Causes of tides 1

Tides are the vertical rise and fall of the surface of a body of water, caused primarily by the gravitational attraction of the moon and to a lesser extent, the sun.
The rotation of the earth is the primary cause of two high tides and two low tides per day, also called semi diurnal tide, experienced in most parts of the world.
Some locations on earth have only one high tide and one low tide per day – called diurnal tide – due to the path of the moon and other geographical factors.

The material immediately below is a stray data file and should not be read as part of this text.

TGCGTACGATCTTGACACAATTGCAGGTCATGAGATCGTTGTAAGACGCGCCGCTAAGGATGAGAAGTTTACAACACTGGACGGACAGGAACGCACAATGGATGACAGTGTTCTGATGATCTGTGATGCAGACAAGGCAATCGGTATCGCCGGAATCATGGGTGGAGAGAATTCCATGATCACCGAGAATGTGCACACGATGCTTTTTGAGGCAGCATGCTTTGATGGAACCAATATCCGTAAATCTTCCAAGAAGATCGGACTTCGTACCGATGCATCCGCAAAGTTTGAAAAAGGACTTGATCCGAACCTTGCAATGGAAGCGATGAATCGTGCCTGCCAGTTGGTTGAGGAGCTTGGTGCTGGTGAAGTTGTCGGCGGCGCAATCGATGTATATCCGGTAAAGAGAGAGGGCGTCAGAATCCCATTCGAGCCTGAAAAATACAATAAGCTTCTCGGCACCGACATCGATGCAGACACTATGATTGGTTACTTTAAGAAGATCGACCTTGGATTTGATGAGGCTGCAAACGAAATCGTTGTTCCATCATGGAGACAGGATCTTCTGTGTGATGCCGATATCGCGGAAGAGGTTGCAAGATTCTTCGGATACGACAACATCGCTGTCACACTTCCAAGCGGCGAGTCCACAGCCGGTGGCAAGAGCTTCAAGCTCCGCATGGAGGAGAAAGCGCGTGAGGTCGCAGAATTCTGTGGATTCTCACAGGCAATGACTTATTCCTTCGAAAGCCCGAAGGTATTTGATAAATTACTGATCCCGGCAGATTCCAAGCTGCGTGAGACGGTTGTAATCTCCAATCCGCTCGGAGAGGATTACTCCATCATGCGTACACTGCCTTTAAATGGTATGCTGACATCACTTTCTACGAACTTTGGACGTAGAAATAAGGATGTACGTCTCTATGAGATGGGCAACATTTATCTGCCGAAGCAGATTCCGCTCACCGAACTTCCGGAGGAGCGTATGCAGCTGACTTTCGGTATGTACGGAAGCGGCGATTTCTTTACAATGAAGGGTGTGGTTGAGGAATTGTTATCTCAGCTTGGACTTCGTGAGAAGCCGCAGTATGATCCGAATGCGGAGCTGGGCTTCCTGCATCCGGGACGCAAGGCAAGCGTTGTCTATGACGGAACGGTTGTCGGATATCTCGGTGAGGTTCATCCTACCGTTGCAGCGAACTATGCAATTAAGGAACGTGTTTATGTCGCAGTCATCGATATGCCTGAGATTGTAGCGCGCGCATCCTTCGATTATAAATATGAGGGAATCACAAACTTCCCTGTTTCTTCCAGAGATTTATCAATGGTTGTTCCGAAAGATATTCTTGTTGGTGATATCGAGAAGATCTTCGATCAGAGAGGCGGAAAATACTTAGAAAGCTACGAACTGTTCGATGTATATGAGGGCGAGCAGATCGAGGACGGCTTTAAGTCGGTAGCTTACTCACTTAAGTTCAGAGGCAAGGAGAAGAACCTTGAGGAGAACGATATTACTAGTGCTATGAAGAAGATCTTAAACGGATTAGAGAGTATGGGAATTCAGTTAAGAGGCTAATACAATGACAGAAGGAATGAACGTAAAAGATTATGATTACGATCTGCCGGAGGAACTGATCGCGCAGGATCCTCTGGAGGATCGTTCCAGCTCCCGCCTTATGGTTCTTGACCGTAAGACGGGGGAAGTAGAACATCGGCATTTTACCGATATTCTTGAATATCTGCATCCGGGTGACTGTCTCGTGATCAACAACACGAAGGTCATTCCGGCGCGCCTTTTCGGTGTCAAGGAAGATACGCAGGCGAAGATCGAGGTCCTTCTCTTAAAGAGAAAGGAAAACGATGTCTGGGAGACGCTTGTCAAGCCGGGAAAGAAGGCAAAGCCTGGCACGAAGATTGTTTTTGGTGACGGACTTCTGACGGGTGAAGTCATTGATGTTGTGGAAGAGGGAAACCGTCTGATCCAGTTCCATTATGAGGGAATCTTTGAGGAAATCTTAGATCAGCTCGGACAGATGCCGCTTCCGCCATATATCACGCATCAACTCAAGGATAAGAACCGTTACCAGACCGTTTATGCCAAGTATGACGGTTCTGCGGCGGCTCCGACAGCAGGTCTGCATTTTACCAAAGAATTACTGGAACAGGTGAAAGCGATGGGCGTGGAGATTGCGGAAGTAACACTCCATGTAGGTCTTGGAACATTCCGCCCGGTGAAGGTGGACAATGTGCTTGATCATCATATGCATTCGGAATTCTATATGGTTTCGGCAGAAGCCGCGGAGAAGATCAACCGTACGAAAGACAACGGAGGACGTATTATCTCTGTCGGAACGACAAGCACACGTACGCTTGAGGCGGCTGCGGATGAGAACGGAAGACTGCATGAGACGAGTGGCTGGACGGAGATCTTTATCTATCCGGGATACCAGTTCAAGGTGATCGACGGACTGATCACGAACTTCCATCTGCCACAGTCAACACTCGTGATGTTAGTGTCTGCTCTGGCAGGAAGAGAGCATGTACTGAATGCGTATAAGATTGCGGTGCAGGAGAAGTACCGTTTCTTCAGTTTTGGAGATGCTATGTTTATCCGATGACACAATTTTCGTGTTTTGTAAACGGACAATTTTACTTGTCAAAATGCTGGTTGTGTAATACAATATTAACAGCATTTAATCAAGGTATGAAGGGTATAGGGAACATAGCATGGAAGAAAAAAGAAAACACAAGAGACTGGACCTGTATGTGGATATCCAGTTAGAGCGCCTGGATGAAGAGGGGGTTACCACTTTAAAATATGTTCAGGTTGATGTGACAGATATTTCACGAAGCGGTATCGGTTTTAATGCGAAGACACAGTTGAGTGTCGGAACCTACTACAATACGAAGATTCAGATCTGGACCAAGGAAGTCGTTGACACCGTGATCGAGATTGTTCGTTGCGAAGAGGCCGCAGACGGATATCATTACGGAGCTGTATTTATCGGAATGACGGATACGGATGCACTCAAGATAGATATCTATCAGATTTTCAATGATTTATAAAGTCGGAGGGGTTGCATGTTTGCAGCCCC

A few other places experience a combination of diurnal and semi diurnal tides, called mixed tides.
The difference in height between a high tide going to a low tide, or a low tide going to a high tide is called the tidal range.
The rising tide is called the flood tide and the falling tide is called the ebb tide.